Examine the reasons why some sociologists choose not to use experiments when conducting their research
An experiment is a method of testing, usually with the goal of explaining or establishing the validity of a hypothesis. A lab experiment is a test that is carried out in controlled conditions in an artificial setting. A field experiment, by contrast, is carried out in a natural setting such as in a classroom.
One reason as to why some sociologists may choose not to use experiments when conducting their research may be because of the fact that they are from an interpretivist background. Interpretivists focus on small-scale (micro) interactions between individuals and groups and they focus on how we construct our social worlds through the meanings we create and attach to events, actions and situations. They tend to favour research methods such as interviews and observations rather than experiments because interviews and observations produce qualitative data, which makes the results more valid, whilst experiments are more likely to produce quantitative data.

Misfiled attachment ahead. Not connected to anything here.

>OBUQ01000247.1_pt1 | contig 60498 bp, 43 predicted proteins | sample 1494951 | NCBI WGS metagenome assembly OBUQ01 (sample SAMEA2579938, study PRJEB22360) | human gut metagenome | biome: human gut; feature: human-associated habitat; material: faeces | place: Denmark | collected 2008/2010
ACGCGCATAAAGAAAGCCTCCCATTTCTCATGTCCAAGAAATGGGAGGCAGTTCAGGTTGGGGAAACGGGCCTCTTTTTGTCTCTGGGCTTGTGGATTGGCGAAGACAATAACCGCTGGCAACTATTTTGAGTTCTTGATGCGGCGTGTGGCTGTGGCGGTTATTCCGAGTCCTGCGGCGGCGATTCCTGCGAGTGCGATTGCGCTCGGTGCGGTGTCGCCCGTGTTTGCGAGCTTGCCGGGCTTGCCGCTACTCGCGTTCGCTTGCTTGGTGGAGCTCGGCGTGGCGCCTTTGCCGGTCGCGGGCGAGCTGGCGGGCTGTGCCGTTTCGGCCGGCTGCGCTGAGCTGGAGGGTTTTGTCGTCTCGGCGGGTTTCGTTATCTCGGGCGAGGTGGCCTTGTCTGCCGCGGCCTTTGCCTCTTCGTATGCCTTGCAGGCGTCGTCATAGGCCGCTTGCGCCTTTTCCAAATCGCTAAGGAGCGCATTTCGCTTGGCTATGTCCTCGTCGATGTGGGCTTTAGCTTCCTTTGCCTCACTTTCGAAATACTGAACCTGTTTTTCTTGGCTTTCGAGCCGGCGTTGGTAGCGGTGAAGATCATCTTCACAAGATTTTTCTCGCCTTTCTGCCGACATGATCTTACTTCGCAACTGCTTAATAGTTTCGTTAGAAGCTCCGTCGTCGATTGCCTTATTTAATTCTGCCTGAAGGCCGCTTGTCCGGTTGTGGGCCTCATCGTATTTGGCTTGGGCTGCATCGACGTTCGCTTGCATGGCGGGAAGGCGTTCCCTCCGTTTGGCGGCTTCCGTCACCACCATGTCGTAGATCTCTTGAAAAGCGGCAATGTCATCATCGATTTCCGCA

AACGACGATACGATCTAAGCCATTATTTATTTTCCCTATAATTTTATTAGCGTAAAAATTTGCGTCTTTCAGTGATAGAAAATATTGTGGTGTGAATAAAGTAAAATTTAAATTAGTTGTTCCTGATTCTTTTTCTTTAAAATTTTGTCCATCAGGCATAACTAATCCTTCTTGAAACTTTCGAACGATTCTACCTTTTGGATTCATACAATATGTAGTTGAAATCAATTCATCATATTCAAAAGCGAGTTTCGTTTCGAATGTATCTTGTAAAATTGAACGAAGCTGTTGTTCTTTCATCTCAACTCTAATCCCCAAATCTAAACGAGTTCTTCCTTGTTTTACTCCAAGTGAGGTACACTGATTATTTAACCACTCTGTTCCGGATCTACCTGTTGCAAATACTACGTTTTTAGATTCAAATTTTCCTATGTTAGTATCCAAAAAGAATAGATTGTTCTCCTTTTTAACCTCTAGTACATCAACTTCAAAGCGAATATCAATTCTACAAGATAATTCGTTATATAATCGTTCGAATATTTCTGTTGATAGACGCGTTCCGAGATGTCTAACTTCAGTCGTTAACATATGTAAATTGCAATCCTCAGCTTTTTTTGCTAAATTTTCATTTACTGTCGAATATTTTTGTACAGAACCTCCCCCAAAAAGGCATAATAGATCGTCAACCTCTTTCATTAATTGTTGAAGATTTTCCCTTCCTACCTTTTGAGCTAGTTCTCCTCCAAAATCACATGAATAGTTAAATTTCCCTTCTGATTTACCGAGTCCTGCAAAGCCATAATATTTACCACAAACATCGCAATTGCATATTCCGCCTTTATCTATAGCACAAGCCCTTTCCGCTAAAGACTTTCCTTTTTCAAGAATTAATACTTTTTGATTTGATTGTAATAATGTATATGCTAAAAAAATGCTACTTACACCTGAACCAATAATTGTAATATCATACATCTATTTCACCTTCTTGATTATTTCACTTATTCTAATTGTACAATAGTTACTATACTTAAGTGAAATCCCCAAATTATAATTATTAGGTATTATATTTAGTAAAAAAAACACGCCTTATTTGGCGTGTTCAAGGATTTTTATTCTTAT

On the other hand, Positivists may prefer to use experiments when conducting their research. Positivists like to think that sociology is like science. Experiments tend to be scientific as they are normally controlled and they are usually replicable, which makes them more reliable than other research methods such as interviews and observations, so positivists may choose to use them. Experiments are also objective and since positivists see society as a large-scale (macro-scale) structure that shapes our behaviour, they are more likely to use experiments when conducting their research.